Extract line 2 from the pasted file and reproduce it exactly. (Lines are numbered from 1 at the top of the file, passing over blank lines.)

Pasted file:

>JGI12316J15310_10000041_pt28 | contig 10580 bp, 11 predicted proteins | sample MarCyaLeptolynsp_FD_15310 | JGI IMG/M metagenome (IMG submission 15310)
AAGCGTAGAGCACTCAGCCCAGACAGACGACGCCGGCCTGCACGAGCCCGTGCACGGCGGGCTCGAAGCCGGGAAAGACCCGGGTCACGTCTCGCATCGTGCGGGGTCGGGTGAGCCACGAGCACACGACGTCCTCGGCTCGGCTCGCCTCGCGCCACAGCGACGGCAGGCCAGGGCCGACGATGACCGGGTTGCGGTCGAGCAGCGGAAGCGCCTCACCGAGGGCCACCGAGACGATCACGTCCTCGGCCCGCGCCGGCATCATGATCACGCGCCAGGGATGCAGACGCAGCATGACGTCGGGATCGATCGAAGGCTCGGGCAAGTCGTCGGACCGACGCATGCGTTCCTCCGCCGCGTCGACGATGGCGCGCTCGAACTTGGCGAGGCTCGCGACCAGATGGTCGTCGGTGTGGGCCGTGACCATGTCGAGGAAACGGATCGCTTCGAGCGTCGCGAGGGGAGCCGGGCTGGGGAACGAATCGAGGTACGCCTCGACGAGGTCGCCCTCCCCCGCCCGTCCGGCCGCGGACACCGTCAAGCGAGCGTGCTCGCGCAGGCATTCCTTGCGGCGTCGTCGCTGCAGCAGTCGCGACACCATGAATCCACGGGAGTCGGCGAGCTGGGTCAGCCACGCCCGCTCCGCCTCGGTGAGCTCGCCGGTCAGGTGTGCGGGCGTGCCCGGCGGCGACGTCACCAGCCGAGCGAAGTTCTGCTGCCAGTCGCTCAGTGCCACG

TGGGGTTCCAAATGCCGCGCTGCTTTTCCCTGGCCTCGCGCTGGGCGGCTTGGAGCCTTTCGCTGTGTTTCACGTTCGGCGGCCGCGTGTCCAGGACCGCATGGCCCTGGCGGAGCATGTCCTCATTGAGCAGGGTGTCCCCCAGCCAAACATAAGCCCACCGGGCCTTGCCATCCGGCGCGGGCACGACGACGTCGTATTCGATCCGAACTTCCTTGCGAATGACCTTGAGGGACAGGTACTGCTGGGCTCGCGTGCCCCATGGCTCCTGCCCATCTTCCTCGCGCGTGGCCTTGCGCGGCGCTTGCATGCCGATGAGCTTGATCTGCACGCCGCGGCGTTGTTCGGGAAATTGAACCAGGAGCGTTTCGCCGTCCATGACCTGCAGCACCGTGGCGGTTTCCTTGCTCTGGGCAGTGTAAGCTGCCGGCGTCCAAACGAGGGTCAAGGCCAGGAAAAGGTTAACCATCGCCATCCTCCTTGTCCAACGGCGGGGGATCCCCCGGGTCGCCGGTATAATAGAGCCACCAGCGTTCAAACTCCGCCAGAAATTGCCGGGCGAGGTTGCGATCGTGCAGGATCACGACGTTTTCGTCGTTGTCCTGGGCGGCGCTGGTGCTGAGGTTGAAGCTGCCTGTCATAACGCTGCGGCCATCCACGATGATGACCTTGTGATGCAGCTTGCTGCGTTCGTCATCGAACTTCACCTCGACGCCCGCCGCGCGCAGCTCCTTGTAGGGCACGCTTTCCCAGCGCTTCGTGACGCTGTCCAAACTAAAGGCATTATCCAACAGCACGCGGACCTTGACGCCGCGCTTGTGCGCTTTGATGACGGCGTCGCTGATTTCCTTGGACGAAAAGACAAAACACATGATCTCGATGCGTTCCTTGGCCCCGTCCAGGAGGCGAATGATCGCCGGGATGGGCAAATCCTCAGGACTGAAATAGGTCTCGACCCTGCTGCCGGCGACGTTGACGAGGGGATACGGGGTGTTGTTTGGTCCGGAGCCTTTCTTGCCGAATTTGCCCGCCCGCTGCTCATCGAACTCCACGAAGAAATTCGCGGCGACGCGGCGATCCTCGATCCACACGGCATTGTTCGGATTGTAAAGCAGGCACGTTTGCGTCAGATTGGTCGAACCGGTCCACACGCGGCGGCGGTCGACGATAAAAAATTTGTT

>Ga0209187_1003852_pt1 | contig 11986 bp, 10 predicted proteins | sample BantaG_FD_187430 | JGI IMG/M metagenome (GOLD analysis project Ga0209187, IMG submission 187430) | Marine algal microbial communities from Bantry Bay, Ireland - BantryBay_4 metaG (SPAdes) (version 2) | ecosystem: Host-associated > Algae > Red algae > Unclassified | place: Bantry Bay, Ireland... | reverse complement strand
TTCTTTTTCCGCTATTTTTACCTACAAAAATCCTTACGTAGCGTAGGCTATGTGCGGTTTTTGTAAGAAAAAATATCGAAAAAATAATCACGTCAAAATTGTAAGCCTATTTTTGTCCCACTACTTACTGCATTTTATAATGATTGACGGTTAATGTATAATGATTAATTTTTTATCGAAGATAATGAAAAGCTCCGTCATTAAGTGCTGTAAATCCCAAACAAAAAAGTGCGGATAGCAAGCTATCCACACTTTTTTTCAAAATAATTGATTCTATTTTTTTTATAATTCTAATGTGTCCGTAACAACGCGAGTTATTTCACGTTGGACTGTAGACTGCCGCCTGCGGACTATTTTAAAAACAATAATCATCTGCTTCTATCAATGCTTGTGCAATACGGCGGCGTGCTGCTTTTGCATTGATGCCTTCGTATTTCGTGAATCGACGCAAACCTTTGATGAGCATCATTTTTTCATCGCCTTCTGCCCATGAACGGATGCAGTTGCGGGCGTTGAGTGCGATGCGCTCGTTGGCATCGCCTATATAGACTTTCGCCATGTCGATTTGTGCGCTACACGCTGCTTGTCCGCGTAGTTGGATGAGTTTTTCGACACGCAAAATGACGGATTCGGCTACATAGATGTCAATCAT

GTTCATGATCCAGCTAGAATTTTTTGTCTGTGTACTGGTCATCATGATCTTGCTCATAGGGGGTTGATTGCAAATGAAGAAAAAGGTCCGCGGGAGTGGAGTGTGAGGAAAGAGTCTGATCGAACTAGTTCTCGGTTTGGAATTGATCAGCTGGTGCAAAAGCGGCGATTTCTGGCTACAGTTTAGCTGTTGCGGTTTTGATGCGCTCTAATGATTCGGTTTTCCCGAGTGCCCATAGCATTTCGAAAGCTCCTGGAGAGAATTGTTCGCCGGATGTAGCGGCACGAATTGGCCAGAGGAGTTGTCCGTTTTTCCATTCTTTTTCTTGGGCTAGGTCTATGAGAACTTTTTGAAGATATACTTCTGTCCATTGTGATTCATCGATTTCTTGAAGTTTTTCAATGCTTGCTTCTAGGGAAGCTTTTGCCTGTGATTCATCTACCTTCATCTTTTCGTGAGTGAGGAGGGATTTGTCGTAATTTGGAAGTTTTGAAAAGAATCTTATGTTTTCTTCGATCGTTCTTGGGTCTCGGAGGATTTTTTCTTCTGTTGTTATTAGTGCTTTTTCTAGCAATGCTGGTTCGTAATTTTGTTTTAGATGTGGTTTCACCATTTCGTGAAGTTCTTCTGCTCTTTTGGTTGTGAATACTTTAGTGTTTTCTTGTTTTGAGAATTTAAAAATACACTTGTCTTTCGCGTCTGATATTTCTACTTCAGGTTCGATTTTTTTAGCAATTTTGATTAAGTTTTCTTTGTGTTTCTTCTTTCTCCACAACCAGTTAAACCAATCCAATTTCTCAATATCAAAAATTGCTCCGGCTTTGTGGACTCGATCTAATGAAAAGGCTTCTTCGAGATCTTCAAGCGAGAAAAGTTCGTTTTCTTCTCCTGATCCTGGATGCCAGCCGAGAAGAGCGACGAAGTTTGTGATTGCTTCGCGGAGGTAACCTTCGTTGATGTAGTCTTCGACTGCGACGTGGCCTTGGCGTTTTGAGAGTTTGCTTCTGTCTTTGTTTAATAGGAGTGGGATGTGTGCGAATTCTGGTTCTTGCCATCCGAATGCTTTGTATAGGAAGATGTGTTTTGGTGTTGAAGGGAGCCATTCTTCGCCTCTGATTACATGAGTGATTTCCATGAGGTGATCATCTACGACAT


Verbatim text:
AAGCGTAGAGCACTCAGCCCAGACAGACGACGCCGGCCTGCACGAGCCCGTGCACGGCGGGCTCGAAGCCGGGAAAGACCCGGGTCACGTCTCGCATCGTGCGGGGTCGGGTGAGCCACGAGCACACGACGTCCTCGGCTCGGCTCGCCTCGCGCCACAGCGACGGCAGGCCAGGGCCGACGATGACCGGGTTGCGGTCGAGCAGCGGAAGCGCCTCACCGAGGGCCACCGAGACGATCACGTCCTCGGCCCGCGCCGGCATCATGATCACGCGCCAGGGATGCAGACGCAGCATGACGTCGGGATCGATCGAAGGCTCGGGCAAGTCGTCGGACCGACGCATGCGTTCCTCCGCCGCGTCGACGATGGCGCGCTCGAACTTGGCGAGGCTCGCGACCAGATGGTCGTCGGTGTGGGCCGTGACCATGTCGAGGAAACGGATCGCTTCGAGCGTCGCGAGGGGAGCCGGGCTGGGGAACGAATCGAGGTACGCCTCGACGAGGTCGCCCTCCCCCGCCCGTCCGGCCGCGGACACCGTCAAGCGAGCGTGCTCGCGCAGGCATTCCTTGCGGCGTCGTCGCTGCAGCAGTCGCGACACCATGAATCCACGGGAGTCGGCGAGCTGGGTCAGCCACGCCCGCTCCGCCTCGGTGAGCTCGCCGGTCAGGTGTGCGGGCGTGCCCGGCGGCGACGTCACCAGCCGAGCGAAGTTCTGCTGCCAGTCGCTCAGTGCCACG